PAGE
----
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Dick King-Smith said, "Each time I sit down to write an animal story, I say to myself, 'What sort of animal?' and I answer, 'Pig!' Then I say, 'No, no, you've just done a pig story.' So I have to wait. And I have waited. And then along came LADY LOLLIPOP!" Jill Barton left school at the age of sixteen and did all sorts of odd jobs until she married, had children, and stopped working outside the home. She attended art school and graduated at the age of forty-eight with a degree in illustration. Jill Barton has illustrated numerous award-winning books for children, such as WHAT BABY WANTS by Phyllis Root, and the much-beloved In the RAIN WITH BABY DUCK; YOU'RE THE BOSS, BABY DUCK!; OFF TO SCHOOL, BABY DUCK!; and BABY DUCK AND THE BAD EYEGLASSES, all written by Amy Hest.
King-Smith's sprightly confection dresses up a standard-issue plot with amusing, old-fashioned storytelling. Spoiled, willful and insufferably rude, young Princess Penelope is "a right pain in the neck," as the palace courtiers and servants agree. Her parents, especially her father, seem bent on indulging her every whim, however, and when Penelope insists on a pet pig for her eighth birthday ("I wanna pig, I wanna pig, I wanna pig!"), they reluctantly summon all the pig keepers in the land. To her parents' dismay, the princess chooses "the scruffiest, ugliest pig of the lot." Lollipop may not be comely, but "she's the brightest, cleverest pig you ever did see," as her keeper, Johnny Skinner, assures the royal family, an assertion that quickly proves correct. Before long, the boy and his charge have charmed not only the king and queen (who is delighted with Lollipop's skill at weeding and fertilizing the rose garden), but more importantly, the princess herself, who, in the process of helping to train Lollipop, learns a few lessons about manners and friendship. Beginning or reluctant readers will appreciate that the tale is served up in a dozen short chapters, which Barton's (the Baby Duck books) line illustrations mine for all their innocent charm. Ages 7-10. (June) Copyright 2001 Cahners Business Information.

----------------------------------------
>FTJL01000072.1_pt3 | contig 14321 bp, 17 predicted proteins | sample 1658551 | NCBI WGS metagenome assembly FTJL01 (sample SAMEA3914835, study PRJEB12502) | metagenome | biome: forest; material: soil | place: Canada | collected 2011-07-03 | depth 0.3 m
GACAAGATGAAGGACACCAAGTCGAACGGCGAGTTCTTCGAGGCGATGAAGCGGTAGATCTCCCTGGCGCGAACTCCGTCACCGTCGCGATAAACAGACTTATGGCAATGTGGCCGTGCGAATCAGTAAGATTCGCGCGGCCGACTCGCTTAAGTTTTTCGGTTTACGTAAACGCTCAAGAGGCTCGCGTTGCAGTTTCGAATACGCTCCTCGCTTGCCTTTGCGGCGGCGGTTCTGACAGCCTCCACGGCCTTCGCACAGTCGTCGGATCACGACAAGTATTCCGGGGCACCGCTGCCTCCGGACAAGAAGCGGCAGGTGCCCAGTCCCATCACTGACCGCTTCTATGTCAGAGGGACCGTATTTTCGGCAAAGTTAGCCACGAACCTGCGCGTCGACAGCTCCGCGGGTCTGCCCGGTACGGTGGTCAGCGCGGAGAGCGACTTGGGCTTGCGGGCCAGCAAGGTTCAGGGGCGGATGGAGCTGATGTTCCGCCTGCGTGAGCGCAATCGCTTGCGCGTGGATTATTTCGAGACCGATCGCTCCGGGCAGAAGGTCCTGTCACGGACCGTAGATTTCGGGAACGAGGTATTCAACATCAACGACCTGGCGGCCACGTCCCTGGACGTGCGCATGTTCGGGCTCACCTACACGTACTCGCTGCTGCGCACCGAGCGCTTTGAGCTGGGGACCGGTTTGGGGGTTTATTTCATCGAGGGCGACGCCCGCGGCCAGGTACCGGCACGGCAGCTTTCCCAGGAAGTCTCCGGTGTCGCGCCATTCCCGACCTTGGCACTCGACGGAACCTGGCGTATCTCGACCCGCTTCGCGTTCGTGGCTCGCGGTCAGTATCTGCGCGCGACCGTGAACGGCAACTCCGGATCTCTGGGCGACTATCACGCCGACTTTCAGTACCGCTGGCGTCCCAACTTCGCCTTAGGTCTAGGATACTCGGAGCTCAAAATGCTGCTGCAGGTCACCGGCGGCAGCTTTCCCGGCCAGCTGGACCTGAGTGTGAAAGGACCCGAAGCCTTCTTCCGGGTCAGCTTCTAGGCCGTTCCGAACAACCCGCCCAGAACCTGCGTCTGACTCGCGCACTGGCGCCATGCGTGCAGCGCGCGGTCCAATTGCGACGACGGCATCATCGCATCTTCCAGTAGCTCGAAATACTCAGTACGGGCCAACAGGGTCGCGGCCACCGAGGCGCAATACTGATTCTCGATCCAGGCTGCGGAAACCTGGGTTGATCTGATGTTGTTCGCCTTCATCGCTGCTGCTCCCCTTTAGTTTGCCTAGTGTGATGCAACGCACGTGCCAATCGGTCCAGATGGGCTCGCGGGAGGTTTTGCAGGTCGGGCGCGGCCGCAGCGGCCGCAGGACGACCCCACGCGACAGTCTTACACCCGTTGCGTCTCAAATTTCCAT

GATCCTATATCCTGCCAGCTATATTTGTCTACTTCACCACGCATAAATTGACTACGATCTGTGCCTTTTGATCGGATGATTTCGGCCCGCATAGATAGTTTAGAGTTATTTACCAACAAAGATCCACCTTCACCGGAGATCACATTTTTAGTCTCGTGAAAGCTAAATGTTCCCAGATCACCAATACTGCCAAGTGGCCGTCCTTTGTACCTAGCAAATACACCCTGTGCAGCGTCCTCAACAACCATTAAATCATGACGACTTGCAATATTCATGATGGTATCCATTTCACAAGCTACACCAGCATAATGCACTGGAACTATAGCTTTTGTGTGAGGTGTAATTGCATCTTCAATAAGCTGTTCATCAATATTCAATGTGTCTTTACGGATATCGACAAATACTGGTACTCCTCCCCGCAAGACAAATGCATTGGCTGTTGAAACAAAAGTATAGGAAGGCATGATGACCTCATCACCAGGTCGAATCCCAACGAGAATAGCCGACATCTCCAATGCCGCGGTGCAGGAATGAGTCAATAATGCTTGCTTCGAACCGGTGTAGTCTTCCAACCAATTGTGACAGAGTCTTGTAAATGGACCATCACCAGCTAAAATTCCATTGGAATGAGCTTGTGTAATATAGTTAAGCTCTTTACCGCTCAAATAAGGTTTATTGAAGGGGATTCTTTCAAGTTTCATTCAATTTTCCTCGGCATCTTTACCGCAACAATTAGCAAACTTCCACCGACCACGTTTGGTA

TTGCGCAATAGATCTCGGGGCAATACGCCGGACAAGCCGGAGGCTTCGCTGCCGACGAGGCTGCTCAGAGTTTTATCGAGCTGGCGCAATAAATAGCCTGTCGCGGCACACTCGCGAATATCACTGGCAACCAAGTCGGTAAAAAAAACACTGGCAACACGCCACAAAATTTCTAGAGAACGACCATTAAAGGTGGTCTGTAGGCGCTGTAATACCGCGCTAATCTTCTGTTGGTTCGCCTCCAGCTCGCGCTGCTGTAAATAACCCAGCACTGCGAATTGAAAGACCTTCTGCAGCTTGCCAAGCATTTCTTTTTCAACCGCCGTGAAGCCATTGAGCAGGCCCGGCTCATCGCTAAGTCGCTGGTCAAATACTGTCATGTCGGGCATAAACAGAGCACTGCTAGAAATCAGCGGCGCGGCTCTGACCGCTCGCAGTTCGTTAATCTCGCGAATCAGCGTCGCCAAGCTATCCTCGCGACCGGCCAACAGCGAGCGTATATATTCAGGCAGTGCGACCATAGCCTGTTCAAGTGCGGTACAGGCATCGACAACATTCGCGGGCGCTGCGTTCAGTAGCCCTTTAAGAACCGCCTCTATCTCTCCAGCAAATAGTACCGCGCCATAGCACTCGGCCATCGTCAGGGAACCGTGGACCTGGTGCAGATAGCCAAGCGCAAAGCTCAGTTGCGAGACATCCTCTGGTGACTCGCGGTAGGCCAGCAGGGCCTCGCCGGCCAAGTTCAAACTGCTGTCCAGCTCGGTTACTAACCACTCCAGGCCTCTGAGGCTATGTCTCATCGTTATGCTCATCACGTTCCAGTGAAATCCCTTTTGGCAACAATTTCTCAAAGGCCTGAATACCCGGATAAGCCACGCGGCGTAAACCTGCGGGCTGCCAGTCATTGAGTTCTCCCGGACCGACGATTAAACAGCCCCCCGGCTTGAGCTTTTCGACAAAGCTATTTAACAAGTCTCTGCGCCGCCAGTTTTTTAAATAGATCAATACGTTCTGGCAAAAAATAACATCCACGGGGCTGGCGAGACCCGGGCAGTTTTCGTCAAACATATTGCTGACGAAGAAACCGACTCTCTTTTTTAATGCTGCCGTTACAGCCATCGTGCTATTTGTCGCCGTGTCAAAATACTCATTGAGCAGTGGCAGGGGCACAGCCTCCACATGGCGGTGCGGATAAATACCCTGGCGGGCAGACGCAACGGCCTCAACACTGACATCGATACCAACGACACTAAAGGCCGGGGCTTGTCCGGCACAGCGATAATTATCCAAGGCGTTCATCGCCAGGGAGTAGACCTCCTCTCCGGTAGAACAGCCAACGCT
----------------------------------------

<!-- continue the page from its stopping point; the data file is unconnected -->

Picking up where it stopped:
Gr 2-4-Spoiled Princess Penelope's parents give her the pig she demands as a present for her eighth birthday. And, luckily enough for the child and her royal but ineffective parents, the endearing animal is accompanied by young Johnny Skinner, an amiable pig-keeper determined to teach the family something about manners and good sense. King-Smith's abundant affection for pigs and sure hand with dialogue keep the story buoyant, and the happy ending is never in doubt. Lollipop adapts to palace life quite quickly, thanks to Johnny's good training, and she even has a flap in the palace door so that she can get out as necessity dictates. Barton's pencil illustrations are charming and recall Ernest H. Shepard's various royal personages in A. A. Milne's Now We Are Six. The king's befuddled face and Penelope's stormy looks are delightful. Lollipop is shown with a sweetly confident expression as she goes about her pig activities, including happily depositing a bit of fertilizer on the queen's roses. The cover is inviting, and the book is handsomely designed with an open and readable typeface. An appealing read-aloud for younger children and a satisfying chapter book for those a little older.-Kathie Meizner, Montgomery County Public Libraries, Chevy Chase, MD Copyright 2001 Cahners Business Information.
"The author of Babe, the Gallant Pig offers another winner with this tale of a bright pig and her canny young keeper 'training' a spoiled princess.... Move over, Wilbur."